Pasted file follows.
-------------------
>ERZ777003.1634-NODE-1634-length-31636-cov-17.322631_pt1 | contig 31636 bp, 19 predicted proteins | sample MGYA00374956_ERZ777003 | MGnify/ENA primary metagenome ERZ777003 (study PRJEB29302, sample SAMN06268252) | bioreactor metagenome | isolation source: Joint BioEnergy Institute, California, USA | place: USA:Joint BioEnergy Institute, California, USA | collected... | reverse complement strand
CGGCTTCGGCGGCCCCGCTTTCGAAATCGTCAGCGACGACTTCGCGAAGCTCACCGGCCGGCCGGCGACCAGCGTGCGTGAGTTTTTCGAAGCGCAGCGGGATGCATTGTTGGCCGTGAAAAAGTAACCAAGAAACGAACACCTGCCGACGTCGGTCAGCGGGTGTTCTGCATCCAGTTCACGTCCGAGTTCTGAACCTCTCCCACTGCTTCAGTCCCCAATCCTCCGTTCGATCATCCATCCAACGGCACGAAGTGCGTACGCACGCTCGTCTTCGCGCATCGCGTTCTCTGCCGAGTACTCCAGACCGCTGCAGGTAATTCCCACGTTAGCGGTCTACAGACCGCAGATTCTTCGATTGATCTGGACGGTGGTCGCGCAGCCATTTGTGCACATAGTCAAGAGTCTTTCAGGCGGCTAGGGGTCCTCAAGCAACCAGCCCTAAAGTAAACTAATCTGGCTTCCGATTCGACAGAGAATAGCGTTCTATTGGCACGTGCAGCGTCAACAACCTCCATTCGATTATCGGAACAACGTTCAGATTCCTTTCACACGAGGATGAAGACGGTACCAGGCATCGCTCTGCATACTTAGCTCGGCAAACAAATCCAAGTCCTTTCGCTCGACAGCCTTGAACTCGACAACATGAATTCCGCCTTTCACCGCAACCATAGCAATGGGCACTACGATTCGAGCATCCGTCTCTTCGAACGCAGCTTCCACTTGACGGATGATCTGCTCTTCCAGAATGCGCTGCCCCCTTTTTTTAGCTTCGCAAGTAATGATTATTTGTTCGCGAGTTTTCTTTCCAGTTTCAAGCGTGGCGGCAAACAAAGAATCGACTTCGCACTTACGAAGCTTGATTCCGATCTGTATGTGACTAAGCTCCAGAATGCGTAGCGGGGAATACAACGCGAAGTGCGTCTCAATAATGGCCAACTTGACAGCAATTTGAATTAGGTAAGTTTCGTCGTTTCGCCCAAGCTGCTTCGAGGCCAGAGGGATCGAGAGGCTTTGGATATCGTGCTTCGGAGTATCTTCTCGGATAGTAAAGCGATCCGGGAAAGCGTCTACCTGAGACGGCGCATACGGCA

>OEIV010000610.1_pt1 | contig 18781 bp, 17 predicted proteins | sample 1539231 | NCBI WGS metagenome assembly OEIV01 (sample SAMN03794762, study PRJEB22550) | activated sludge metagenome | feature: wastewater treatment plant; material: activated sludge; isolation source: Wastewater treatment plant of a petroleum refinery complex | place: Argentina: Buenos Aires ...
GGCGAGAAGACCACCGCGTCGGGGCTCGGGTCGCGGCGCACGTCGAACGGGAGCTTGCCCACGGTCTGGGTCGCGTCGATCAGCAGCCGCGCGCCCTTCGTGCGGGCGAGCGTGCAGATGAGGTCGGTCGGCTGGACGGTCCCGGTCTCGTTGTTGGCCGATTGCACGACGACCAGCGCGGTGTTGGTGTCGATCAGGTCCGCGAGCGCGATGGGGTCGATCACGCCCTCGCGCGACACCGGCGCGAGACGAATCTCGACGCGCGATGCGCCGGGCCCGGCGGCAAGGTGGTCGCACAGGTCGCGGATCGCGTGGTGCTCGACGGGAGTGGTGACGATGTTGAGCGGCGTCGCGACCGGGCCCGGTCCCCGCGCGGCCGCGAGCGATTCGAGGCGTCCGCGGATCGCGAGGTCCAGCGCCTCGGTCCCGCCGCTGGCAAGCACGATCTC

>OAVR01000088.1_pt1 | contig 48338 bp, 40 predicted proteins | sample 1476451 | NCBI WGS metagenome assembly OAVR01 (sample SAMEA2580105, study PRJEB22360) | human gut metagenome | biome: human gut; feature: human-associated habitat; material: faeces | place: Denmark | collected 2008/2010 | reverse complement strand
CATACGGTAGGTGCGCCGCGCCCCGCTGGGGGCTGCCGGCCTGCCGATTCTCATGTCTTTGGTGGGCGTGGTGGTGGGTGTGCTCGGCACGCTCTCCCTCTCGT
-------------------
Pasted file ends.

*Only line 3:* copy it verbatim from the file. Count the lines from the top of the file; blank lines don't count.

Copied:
>OEIV010000610.1_pt1 | contig 18781 bp, 17 predicted proteins | sample 1539231 | NCBI WGS metagenome assembly OEIV01 (sample SAMN03794762, study PRJEB22550) | activated sludge metagenome | feature: wastewater treatment plant; material: activated sludge; isolation source: Wastewater treatment plant of a petroleum refinery complex | place: Argentina: Buenos Aires ...